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House of Dance

3.72  ·  Rating Details ·  230 Ratings  ·  55 Reviews
Rosie and her mother coexist in the same house as near strangers. Since Rosie's father abandoned them years ago, her mother has accomplished her own disappearing act, spending more time with her boss than with Rosie. Now faced with losing her grandfather too, Rosie begins to visit him every day, traveling across town to his house, where she helps him place the things that ...more
Hardcover, 272 pages
Published May 27th 2008 by HarperTeen
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Nov 28, 2008 Becky rated it it was amazing
You cannot buy a man who is dying a single meaningful thing. You can only give him back the life he loved, and wake up his memories. (98)

Rosie, our narrator, is fifteen the summer she learns her grandfather is dying of cancer. And so begins Rosie's daily journeys, he lives across town. A walk or quick bike ride away. It is this then that she begins to learn his life stories, to see him in a whole new light, to rediscover what his life was all about. She begins to take inventory of his life--of h
I'm very mixed up about House of Dance. I've been wavering between a three and four. There were things I liked about it and a few I loved, but not much I hated. I did think it was too short and felt very much like House on Mango Street (which I did love).


1. Rosie herself.

Insightful and witty, she has the ability to see the world through fresh eyes. The only good comparison to this narration style would be House on Mango Street. I actually think this is more effective.

2. The scenes betwee
Apr 29, 2010 Arya rated it really liked it
House of Dance by Beth Kephart 4 of 5 stars.

Rosie and her mother coexist in the same house as near strangers. Since Rosie's father abandoned them years ago, her mother has accomplished her own disappearing act, spending more time with her boss that with Rosie. Now faced with losing her grandfather too, Rosie begins to visit him every day, traveling across town to his house where she helps him place the things that matter most to him "In Trust." As Rosie learns her grandfather's story, she discov
Mar 29, 2010 Janessa rated it really liked it
Shelves: young-adult
House of Dance spans a summer of Rosie's life, and carries with it the slow, listless feel of long summer days. Rosie's closest friends are all busy working, her mother has found a new life for herself in an affair with her business partner (the window glass cleaner Rosie refers to as "the Bald One,"), and Rosie is left with no other company than her Grandpa, who is ill. She finds purpose for her days by helping her grandfather sort through the accumulated piles of trash and treasures that make ...more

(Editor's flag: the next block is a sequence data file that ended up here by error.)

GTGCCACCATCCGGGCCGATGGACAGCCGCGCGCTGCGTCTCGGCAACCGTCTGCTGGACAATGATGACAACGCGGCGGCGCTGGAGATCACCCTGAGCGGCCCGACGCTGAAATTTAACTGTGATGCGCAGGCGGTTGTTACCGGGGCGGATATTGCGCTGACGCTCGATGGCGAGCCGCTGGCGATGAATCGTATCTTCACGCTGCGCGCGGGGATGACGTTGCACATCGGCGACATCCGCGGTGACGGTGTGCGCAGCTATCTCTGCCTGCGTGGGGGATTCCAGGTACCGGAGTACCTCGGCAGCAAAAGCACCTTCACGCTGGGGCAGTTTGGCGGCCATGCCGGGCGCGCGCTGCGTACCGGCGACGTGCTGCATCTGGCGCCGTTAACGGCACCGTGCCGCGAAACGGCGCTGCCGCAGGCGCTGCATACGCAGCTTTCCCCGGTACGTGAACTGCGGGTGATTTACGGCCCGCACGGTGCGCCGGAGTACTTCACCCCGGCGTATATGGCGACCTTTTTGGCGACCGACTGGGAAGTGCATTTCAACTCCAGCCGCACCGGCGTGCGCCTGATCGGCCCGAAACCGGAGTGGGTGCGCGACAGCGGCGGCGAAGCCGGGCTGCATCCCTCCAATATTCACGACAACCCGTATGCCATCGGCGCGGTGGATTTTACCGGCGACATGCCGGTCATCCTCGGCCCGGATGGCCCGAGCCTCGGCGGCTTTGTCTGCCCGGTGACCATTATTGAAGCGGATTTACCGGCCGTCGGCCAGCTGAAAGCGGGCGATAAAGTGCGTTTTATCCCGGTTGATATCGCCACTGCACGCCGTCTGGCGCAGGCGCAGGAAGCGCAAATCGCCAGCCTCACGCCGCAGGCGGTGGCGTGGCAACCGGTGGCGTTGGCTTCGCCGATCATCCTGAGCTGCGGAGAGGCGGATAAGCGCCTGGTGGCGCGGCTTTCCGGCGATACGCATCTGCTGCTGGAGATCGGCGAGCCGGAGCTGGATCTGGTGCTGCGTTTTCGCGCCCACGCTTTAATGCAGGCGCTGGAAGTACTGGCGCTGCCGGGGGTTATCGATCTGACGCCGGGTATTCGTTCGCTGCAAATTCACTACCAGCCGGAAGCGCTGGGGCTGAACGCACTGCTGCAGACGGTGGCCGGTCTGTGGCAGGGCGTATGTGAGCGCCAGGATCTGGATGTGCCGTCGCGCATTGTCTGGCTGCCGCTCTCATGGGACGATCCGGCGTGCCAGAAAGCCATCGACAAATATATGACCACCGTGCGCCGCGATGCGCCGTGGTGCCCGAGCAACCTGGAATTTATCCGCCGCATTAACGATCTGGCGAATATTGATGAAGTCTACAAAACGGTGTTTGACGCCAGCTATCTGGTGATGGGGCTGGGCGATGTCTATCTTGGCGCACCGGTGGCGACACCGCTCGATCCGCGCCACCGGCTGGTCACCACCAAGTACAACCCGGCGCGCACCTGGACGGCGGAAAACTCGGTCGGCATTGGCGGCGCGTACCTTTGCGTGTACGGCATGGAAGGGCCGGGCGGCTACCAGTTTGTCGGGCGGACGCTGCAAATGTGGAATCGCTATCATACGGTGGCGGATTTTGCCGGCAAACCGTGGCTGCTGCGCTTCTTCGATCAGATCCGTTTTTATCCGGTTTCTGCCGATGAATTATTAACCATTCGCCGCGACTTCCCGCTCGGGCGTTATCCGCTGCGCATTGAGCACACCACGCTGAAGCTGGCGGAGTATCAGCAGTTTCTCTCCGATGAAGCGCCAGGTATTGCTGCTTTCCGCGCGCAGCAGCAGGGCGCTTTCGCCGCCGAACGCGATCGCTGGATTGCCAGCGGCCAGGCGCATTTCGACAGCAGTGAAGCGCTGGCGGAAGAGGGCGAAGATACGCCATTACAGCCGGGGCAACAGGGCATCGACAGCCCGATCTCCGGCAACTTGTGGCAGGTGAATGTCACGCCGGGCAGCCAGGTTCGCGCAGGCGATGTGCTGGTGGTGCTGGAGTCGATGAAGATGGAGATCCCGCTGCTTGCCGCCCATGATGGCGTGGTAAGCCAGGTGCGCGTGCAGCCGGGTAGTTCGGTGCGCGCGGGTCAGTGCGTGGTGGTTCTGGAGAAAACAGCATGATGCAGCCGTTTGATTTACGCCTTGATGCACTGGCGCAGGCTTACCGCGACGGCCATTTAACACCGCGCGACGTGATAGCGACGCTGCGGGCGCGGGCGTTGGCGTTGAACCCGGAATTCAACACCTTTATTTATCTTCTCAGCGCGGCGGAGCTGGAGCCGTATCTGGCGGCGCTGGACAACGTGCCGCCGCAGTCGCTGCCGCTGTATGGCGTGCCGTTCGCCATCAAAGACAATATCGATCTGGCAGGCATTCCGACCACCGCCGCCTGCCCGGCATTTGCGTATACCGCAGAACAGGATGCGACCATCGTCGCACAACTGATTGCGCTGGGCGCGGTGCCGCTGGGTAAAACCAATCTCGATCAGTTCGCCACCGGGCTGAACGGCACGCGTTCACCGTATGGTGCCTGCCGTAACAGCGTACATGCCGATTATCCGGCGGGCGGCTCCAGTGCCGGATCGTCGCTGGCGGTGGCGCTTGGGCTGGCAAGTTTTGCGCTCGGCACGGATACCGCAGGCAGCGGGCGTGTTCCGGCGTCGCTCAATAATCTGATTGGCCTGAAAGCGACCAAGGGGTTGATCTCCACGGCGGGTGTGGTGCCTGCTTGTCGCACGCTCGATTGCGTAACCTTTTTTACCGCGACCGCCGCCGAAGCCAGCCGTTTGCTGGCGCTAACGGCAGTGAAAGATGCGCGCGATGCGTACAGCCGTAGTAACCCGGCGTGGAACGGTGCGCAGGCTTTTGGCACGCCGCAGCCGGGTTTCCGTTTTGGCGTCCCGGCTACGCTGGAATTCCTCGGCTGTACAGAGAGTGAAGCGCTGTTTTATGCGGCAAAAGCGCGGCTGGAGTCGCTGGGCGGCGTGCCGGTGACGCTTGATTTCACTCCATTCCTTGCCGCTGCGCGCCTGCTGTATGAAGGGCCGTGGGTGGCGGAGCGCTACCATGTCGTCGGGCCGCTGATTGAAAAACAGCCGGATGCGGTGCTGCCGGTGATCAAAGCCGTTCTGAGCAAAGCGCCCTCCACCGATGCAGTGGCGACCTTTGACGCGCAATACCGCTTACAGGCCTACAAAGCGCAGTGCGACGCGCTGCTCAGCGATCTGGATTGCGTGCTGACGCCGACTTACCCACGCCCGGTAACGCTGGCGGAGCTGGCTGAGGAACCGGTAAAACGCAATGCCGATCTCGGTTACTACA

May 05, 2008 Terry rated it really liked it
Recommends it for: teens, pre-teens, families
Rosie Keith is the poster child for latch-key kids. Her father (who left when she was young) sends her $20 every week to show he loves her, and her Mom is always "working." There is only one more family member - her grandfather - and Rosie is losing him to cancer.

Rosie feels like her Mom has abandoned her AND her grandfather, as she has the job of caring for her grandfather this summer. Every day, she heads to his house to care for him and prepare for the inevitable. What started out as a job t
Jun 11, 2012 Jade rated it liked it  ·  review of another edition
Shelves: library

Why I rated this book 3 stars:
1)It's not that the book was badly written; I just don't like the author's style of writing.
2)There is a plot in the book, but to me it's not a very interesting plot. I like the idea that she wants to give her grandfather one last present, but again, it wasn't interesting.
3)The main character is obviously a very observant person, i tend to like characters who are observant of the world around them. However, there is such thing as too much detail. When a whole page
Jennifer Wardrip
Reviewed by The Compulsive Reader for

Rosie Keith is in for a long summer. Her friends are all scattered for the three months at various jobs and camps, and her mother is hardly ever home, preferring to spend time with her business partner, who is also the man she is having an affair with. So Rosie turns to her grandfather, who is dying of cancer.

During those long summer days, she helps Granddad clean through his multitudes of possessions, placing things to keep In Trust. It is
Aug 01, 2009 Tasha rated it it was amazing
Rosie isn't having the greatest summer and the worst thing is it just started. First of all her and her mom don't have the greatest relationship, all her friends are away and the worst thing is her grandpa is dying of cancer. Wanting to spend as much time as possible with him Rosie goes to his house, which is just across town, everyday. During the days with her grandpa not only does she talk with him, but she helps him clean out his cluttered house. As she is going through old things she starts ...more
Dec 01, 2008 Kerfe rated it really liked it
Shelves: fiction
This YA book seemed eerily familiar to me when I started it; only after I had finished it did I realize that I had just read another of the author's books, the adult non-fiction "Ghosts in the Garden".

It was not just the setting (Philadelphia area) or the writing style (quiet and observant of the natural world), but the tone. The first descriptive word that comes to mind for both is "sweet". But a good kind of sweet.

There is an innocence to this story of a teenage girl connecting with her dying
Jan 10, 2009 Nian rated it it was ok
Shelves: 2009
I'm VERY hesistant about reading this. My last Kephart book nearly bored me to death. I don't want a repeat.